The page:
Monday, August 26, 2013
Comedy review: A reinvented Dave Chappelle was more reflective than raunchy in Dallas
After eight years of silence, Chappelle is a new man.
FAIR PARK Comics are, in a way, society’s ordained realists. Whether dishing out parenting advice or weighing in on racism, their humor seems to drive a point home better than an ethics class could.
Comedian Dave Chappelle divulged some of his recent revelations Sunday night when he headlined the Oddball Comedy & Curiosity Festival at Gexa Energy Pavilion. The comedian famously embarked on a sudden soul-searching trip to Africa in 2005, yet on Sunday, he returned to the spotlight looking as comfortable as ever, cigarette in his mouth and calmness in his voice. Fans could tell, however, that Chappelle is a changed man.
He fronted a festival bound for 15 cities and presented by website Funny or Die. The Dallas show contained a respectable lineup of cult fan favorites before Chappelle took the stage: Actor/comedian Godfrey hosted the show, linking laughs between stand up routines by Al Madrigal (The Daily Show), Kristen Schaal (Flight of the Conchords), and Demetri Martin (The Daily Show), to name a few.
The venue was packed by the time the sun set behind Fair Park’s Ferris wheel. Sporadic waves of laughter rolled across the crowd as patrons sipped oversized beers, setting the vibe for an all-around good time. There was an unspoken excitement buzzing too — who would have thought Chappelle, in all his hilarity, would make such an immense comeback after eight years of silence?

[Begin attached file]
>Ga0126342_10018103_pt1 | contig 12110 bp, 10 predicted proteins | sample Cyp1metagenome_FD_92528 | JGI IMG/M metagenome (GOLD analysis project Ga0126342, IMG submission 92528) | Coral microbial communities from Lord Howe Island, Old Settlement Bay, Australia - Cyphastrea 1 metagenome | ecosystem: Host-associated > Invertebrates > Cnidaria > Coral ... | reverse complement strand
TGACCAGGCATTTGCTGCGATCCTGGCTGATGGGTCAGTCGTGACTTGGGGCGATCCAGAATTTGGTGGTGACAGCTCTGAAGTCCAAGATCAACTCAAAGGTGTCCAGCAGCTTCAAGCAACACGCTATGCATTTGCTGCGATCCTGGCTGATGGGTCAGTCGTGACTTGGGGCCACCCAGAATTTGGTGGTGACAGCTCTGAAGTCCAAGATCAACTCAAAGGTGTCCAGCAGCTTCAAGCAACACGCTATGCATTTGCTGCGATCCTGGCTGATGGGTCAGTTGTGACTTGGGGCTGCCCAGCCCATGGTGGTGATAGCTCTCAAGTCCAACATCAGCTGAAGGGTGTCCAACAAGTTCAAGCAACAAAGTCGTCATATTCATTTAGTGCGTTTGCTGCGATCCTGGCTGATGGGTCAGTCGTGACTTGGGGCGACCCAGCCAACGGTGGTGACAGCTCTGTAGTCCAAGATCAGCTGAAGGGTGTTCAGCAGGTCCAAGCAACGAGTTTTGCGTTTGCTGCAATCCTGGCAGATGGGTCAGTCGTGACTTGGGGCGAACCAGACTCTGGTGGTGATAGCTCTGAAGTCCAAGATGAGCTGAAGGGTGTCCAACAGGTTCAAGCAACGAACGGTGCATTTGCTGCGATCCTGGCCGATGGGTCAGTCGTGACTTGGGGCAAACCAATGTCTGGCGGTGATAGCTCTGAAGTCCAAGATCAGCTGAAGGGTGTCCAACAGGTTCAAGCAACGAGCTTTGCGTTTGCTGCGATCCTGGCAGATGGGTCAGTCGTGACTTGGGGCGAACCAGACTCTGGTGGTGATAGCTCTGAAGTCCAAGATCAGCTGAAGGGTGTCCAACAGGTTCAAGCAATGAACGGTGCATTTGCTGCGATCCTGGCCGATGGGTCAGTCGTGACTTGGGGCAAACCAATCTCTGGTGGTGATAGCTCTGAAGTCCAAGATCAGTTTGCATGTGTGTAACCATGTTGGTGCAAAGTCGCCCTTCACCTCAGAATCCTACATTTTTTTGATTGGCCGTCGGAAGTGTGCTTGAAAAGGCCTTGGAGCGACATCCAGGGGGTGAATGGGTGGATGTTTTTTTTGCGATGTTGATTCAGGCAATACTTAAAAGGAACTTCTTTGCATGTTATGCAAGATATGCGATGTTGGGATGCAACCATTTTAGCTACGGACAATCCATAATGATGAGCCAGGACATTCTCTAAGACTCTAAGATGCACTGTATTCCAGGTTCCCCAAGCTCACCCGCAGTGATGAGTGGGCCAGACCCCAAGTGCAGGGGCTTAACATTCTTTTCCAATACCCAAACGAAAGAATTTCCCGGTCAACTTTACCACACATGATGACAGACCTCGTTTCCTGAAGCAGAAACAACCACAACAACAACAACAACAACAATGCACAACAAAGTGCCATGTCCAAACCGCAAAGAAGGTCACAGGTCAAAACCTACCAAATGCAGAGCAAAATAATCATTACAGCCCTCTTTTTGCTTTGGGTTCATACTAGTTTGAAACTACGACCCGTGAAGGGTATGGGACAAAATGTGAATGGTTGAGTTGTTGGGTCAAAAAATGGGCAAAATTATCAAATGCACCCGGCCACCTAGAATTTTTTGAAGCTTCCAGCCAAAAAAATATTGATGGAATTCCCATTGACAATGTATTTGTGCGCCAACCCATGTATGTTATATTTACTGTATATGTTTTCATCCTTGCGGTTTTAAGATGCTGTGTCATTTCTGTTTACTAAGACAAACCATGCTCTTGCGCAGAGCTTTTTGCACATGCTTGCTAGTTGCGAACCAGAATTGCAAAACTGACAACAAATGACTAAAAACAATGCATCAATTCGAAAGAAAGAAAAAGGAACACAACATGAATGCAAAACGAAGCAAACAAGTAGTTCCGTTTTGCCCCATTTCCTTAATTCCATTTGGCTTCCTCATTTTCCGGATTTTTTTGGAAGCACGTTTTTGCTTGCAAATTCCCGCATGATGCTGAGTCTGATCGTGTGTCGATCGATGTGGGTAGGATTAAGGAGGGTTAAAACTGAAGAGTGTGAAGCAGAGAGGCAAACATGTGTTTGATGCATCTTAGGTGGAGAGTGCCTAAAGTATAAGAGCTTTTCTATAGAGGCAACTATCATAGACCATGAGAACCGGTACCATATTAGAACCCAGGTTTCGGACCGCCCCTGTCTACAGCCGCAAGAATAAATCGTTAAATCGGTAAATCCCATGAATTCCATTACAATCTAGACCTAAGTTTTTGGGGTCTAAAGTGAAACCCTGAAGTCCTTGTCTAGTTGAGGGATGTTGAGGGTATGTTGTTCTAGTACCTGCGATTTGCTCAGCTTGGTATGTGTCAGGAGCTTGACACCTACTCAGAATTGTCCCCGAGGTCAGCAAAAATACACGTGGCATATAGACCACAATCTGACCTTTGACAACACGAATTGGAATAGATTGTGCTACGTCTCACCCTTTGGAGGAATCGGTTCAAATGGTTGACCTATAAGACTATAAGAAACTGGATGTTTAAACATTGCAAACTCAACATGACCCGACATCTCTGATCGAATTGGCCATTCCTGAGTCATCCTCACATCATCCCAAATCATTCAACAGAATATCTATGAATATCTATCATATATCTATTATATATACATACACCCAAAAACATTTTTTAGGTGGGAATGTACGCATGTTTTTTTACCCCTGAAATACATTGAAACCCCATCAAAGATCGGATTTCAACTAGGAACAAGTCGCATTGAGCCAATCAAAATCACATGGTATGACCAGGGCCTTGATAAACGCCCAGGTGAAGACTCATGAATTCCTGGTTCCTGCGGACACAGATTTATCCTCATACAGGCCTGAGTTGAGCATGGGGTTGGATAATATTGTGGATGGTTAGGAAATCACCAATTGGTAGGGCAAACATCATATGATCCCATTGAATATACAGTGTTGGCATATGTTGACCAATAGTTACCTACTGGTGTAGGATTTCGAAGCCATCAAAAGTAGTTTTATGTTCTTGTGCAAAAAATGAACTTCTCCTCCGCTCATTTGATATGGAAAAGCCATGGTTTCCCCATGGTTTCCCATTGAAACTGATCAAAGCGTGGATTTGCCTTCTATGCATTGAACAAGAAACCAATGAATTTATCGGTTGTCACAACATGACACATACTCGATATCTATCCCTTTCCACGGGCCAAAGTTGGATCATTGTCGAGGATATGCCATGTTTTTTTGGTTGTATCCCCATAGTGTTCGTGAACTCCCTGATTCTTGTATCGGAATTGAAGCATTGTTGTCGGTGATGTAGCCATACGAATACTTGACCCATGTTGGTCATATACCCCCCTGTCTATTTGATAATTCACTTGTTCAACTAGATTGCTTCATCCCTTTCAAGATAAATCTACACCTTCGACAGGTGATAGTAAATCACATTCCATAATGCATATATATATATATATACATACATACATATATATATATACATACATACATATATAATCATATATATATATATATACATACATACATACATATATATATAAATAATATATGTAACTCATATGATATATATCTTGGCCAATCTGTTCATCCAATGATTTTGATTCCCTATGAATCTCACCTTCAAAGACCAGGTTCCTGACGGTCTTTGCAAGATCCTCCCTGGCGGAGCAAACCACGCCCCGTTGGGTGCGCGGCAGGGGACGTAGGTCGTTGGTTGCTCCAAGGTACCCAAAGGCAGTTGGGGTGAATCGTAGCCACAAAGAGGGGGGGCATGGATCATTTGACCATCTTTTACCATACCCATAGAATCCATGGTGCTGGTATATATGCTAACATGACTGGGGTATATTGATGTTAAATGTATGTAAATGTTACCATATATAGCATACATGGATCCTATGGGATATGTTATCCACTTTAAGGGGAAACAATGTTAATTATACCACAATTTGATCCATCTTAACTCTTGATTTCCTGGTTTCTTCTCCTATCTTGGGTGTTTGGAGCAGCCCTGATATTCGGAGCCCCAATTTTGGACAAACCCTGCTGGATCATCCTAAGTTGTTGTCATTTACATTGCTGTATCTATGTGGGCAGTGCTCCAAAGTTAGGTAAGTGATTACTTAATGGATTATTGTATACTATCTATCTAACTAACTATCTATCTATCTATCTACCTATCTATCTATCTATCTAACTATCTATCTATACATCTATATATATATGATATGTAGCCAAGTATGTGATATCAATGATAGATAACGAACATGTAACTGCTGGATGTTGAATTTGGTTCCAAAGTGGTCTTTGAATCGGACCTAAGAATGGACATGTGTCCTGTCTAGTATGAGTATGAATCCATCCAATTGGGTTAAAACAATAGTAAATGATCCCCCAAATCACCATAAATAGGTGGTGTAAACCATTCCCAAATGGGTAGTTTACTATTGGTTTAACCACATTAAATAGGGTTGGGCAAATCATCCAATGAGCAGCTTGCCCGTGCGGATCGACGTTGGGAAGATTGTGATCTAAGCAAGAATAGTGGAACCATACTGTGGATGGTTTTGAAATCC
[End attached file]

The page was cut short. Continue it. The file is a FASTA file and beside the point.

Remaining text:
Musical duo Flight of the Conchords worked their awkward sort of swagger over the crowd. New Zealanders Brent McKenzie and Jemaine Clement opened with a seductive acoustic tune to get the audience engaged before hitting the highlights of their discography like “Hurt Feelings” and “Song For Sally.”
“Dallas, Texas. Dallas, Texas,” contemplated Clement, the taller, more scowling half of the band/comedy group. “The whole name sounds like a porn star.”
McKenzie and Clement’s dynamic mirrored that of their acclaimed HBO series, as they musically dueled about women and downplayed issues of their friendship. During a new song, the two talked like father and son, making light of tense familial subjects and stirring the crowd into a fit of laughter.
Perhaps the most charming thing about Flight of the Conchords, however, is the musicians’ subtle, yet hilarious mannerisms that straddle the lines between nerdy, sexy, and absurd. Their storytelling capabilities are unparalleled in the industry today.
Flight of the Conchords capped off their set with a cover of Radiohead’s “Creep,” the blush-worthy original “Most Beautiful Girl,” and an electronic rendition of the famous “Business Time,” building hysterical momentum for the show’s headliner.
A brief moment of disbelief was followed by resounding applause when Chappelle emerged from behind a white sheet on the stage. The crowd was on its feet for minutes before the comic had to tell everyone to sit down and relax.
Chappelle turned 40 on August 24, the day before the Dallas show. From first joke to the last, he seemed a few years wiser.
Amid the lighthearted references to drugs, rap music, and sexual pleasure, Chappelle laid a more introspective foundation for his 45-minute set. He spoke of the pressures of show business, integrity, and the meaning of his alleged “comeback.” It seemed almost like Chappelle was justifying his journey, in hopes they would stick around. But fans were rapt, completely intrigued by his philosophies.
The show ended on a high note when Chappelle invited harmonica player Frédéric Yonnet on stage for a meditative couple of minutes. Chappelle laid down on stage as Yonnet wailed melodically.
“You cannot be hopeful unless you are hopeless,” Chappelle said previously in the evening. Many at Gexa Energy Pavilion simply seemed content that Chappelle had found enough hope to take back the microphone.
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